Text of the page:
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Title: Development of Cost-Competitive Advanced Thermoelectric Generators for Direct Conversion of Vehicle Waste Heat into Useful Electrical Power

Abstract

General Motors LLC (GM) proposed a project to develop a cost-effective thermoelectric generator (TEG) that is fully integrated into a GM production light-duty vehicle. The project goal was to reduce automotive energy consumption and CO 2 emissions by generating usable electricity from exhaust gas waste heat. The project objectives were to overcome the major obstacles to TEG commercialization and demonstrate 5% fuel economy improvement over the US06 drive cycle. We investigated electrical and thermal management strategies that included: (1) reducing electrical accessory load on the alternator using thermoelectric (TE) generated power; (2) shifting engine-driven accessories to electrical drive to raise the electrical accessory load consumption; (3) attempting to use the excess electrical power for something other than the vehicle electrical load e.g., propulsion (optimal for hybrids); and (4) implementing fast engine/transmission warm-up during cold-start. We developed a TEG system and all vehicle controls and electrical systems for full vehicle integration. The TEG system was modeled and analyzed for performance and cost. Heat exchangers and thermal interfaces between heat exchangers and TE modules were optimized for TE performance. Other objectives of the project were to (1) further optimize compositions and processing parameters for TE materials, (2) develop suitable diffusion barriers, interfacesmore » electrical interconnections, and thermal contacts within TE modules, (3) implement adequate protection of TE materials and modules from degradation during operation, and (4) develop manufacturing and assembly processes for large scale production of TE materials and components that include scale-up plans for the production of 100,000 TEG units per year.« less

Authors:
 [1]
  1. General Motors LLC, Warren, MI (United States)
Publication Date:
Research Org.:
General Motors LLC, Warren, MI (United States)
Sponsoring Org.:
USDOE Office of Energy Efficiency and Renewable Energy (EERE), Vehicle Technologies Office (EE-3V)
Contributing Org.:
Brookhaven National Laboratory, Dana Corp, Delphi Corp.,Eberspaecher NA, Inc., Jet Propulsion Laboratory, Marlow Industries, Michigan State University, Molycorp, Inc., Oak Ridge National Laboratory, Purdue University, University of Michigan, University of Washington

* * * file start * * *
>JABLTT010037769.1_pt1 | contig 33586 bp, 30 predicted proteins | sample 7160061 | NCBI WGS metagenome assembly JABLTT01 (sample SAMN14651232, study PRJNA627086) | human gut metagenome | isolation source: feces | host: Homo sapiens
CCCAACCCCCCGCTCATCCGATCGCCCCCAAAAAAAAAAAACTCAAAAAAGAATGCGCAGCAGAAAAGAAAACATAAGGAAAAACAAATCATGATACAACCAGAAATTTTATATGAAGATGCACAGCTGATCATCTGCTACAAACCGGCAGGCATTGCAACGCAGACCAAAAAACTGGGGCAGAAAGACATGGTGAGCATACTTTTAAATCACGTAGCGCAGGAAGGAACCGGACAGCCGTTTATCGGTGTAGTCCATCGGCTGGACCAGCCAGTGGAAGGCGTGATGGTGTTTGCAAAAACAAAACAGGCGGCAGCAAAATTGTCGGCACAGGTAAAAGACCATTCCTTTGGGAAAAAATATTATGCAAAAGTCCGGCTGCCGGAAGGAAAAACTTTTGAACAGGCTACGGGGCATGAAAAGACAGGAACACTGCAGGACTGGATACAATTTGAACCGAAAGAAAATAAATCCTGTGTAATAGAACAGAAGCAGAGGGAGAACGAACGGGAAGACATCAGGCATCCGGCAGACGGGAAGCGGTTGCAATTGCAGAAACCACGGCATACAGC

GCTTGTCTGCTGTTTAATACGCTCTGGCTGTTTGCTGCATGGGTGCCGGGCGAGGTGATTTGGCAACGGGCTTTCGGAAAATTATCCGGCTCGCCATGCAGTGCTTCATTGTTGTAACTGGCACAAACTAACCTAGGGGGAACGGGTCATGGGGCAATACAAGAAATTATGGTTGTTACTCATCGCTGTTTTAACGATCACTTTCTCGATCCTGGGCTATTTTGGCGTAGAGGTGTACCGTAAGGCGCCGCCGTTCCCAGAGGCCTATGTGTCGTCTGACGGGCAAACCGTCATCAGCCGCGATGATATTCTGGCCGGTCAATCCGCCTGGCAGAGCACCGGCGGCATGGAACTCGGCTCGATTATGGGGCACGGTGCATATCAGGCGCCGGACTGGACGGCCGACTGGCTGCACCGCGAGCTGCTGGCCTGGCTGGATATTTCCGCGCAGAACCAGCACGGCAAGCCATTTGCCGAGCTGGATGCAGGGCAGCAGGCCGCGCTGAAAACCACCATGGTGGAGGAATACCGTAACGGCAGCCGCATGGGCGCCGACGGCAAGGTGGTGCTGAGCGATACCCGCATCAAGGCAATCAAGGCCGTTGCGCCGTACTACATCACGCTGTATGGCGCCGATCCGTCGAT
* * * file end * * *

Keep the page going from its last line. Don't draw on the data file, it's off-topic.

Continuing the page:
OSTI Identifier:
1414341
Report Number(s):
DOE-GM-05432-1
DOE Contract Number:  
EE0005432
Resource Type:
Technical Report
Country of Publication:
United States
Language:
English
Subject:
33 ADVANCED PROPULSION SYSTEMS; thermoelectric; waste heat

Citation Formats

Salvador, James. Development of Cost-Competitive Advanced Thermoelectric Generators for Direct Conversion of Vehicle Waste Heat into Useful Electrical Power. United States: N. p., 2017. Web. doi:10.2172/1414341.
Salvador, James. Development of Cost-Competitive Advanced Thermoelectric Generators for Direct Conversion of Vehicle Waste Heat into Useful Electrical Power. United States. doi:10.2172/1414341.
Salvador, James. Wed . "Development of Cost-Competitive Advanced Thermoelectric Generators for Direct Conversion of Vehicle Waste Heat into Useful Electrical Power". United States. doi:10.2172/1414341. https://www.osti.gov/servlets/purl/1414341.
@article{osti_1414341,
title = {Development of Cost-Competitive Advanced Thermoelectric Generators for Direct Conversion of Vehicle Waste Heat into Useful Electrical Power},
author = {Salvador, James},
abstractNote = {General Motors LLC (GM) proposed a project to develop a cost-effective thermoelectric generator (TEG) that is fully integrated into a GM production light-duty vehicle. The project goal was to reduce automotive energy consumption and CO2 emissions by generating usable electricity from exhaust gas waste heat. The project objectives were to overcome the major obstacles to TEG commercialization and demonstrate 5% fuel economy improvement over the US06 drive cycle. We investigated electrical and thermal management strategies that included: (1) reducing electrical accessory load on the alternator using thermoelectric (TE) generated power; (2) shifting engine-driven accessories to electrical drive to raise the electrical accessory load consumption; (3) attempting to use the excess electrical power for something other than the vehicle electrical load e.g., propulsion (optimal for hybrids); and (4) implementing fast engine/transmission warm-up during cold-start. We developed a TEG system and all vehicle controls and electrical systems for full vehicle integration. The TEG system was modeled and analyzed for performance and cost. Heat exchangers and thermal interfaces between heat exchangers and TE modules were optimized for TE performance. Other objectives of the project were to (1) further optimize compositions and processing parameters for TE materials, (2) develop suitable diffusion barriers, interfaces electrical interconnections, and thermal contacts within TE modules, (3) implement adequate protection of TE materials and modules from degradation during operation, and (4) develop manufacturing and assembly processes for large scale production of TE materials and components that include scale-up plans for the production of 100,000 TEG units per year.},
doi = {10.2172/1414341},
journal = {},
number = ,
volume = ,
place = {United States},
year = {2017},
month = {12}
}